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Final CFIUS Reform Regulations Formally Implemented

On February 13, 2020, long-awaited reform legislation designed to expand the scope of foreign investment reviews conducted by the Committee on Foreign Investment in the United States (CFIUS) was formally implemented. The Foreign Investment Risk Review Modernization Act (FIRRMA), which replaces existing CFIUS regulations regarding reviews of foreign investments in U.S. businesses, was originally passed in August 2018. CFIUS, an inter-agency committee chaired by the Treasury Department with the authority to review, modify and reject certain types of foreign investment that could adversely affect U.S. national security, will now have several new key features that stand to broaden the jurisdiction, authority, and impact of the CFIUS committee's reach. It is critical for companies across a wide range of U.S. industries to understand how their business can be affected by the updated CFIUS regulations when they are seeking or negotiating a merger, acquisition, real estate investment or even a non-controlling investment from a foreign investor.

In the past, CFIUS reviews stemmed from a largely voluntary process. A review would be instigated for certain merger or acquisition transactions where a non-U.S. company or foreign government-controlled entity obtained a controlling interest in a U.S. company, and the parties would file for approval in order to determine the effect of the transaction on U.S. national security and whether the transaction can go forward as contemplated. Now, CFIUS also has the authority to review non-controlling "covered investments" by a foreign person in a U.S. critical technology, critical infrastructure or sensitive personal data company. These "TID Businesses" (U.S. Technology, Infrastructure and Data companies) include companies that engage in one of the following activities:

  • produces, designs, tests, manufactures, fabricates or develops one or more critical technologies;
  • owns, operates, manufactures, supplies or services critical infrastructure; or
  • maintains or collects sensitive personal data (e.g., health or financial data) of U.S. citizens that may be exploited in a manner that threatens national security.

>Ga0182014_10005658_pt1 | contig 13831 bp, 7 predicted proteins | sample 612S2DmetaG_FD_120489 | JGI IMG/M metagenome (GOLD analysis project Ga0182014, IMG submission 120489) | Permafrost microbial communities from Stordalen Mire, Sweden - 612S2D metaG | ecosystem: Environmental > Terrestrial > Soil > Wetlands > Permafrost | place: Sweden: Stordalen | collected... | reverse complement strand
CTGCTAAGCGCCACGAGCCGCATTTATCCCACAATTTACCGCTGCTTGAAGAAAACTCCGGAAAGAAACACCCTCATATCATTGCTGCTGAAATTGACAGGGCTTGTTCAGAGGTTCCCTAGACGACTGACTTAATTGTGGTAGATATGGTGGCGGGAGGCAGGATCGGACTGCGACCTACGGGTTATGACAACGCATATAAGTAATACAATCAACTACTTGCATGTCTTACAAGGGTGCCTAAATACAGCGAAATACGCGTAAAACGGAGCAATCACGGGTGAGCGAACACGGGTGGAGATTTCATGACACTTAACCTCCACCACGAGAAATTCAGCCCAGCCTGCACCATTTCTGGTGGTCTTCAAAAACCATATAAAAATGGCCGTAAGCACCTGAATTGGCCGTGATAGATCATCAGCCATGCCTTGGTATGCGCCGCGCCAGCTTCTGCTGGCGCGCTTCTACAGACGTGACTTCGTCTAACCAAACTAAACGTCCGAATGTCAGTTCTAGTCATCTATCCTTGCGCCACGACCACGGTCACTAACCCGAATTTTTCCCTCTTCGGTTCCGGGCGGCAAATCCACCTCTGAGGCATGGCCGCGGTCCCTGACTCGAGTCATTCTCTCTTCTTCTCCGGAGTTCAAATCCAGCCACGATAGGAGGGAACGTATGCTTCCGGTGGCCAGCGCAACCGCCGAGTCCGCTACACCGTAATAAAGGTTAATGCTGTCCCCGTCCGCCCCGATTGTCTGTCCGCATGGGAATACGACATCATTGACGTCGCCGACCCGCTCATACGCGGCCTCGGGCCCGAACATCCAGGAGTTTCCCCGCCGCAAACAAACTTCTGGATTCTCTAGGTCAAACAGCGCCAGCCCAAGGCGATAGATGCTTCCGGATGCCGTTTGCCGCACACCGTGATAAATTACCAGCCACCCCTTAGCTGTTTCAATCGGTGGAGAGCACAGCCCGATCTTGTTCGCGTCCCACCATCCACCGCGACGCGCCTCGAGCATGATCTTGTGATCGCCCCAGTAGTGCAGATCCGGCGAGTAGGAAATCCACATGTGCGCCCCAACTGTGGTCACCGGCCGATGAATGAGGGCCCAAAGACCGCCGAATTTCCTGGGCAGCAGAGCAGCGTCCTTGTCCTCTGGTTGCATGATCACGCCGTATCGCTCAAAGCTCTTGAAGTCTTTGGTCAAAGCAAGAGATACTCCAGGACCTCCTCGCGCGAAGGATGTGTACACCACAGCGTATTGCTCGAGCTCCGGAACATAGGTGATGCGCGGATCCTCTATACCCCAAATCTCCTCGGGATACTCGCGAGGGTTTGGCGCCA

CFIUS is now authorized to review non-controlling covered investments in TID Businesses. A "covered investment" includes circumstances where a foreign investor obtains:

  • access to material non-public technical information;
  • membership or observer rights on the board of directors or an equivalent governing body of the business or the right to nominate an individual to a position on that body; or
  • any involvement, other than through voting of shares, in substantive decision making regarding sensitive personal data of U.S. citizens, critical technologies, or critical infrastructure.

While the filing process will still largely be voluntarily, even when submitting a notice or declaration notifying CFIUS of a non-controlling investment in a TID Business, if a foreign government holds a "substantial interest" in the foreign investor that obtains a "substantial interest" in a TID Business, a CFIUS filing will be mandatory. Mandatory filings are a new feature provided for in FIRRMA, and the requirement is triggered when a foreign government holds a 49 percent direct or indirect interest in the foreign investor, whereas a foreign person will obtain a substantial interest in a TID Business if it seeks to obtain at least a 25 percent direct or indirect interest. In such scenarios, the parties must submit a mandatory notice at least 30 days prior to the transaction’s closing.

These are only a few of the key features of the CFIUS reform provisions of FIRRMA, and in terms of immediate impact, U.S. businesses and industries previously unfamiliar with the CFIUS filing process or that were previously outside the jurisdiction for a covered review will now have to anticipate the implications of a CFIUS filing when considering even passive forms of foreign investment. This includes businesses ranging from health care companies, tech start-ups, related infrastructure industries, venture capital funds, emerging technology companies and manufacturers, and any company that maintains or can access sensitive U.S. consumer data. Increased due diligence on proposed foreign investors will be more important than ever to ensure compliance with both mandatory and voluntary CFIUS declaration filings, which will ultimately result in cross-border deals being a much more time-consuming process that will require robust scrutiny and attention to detail when proposing contractual rights afforded to foreign investors.

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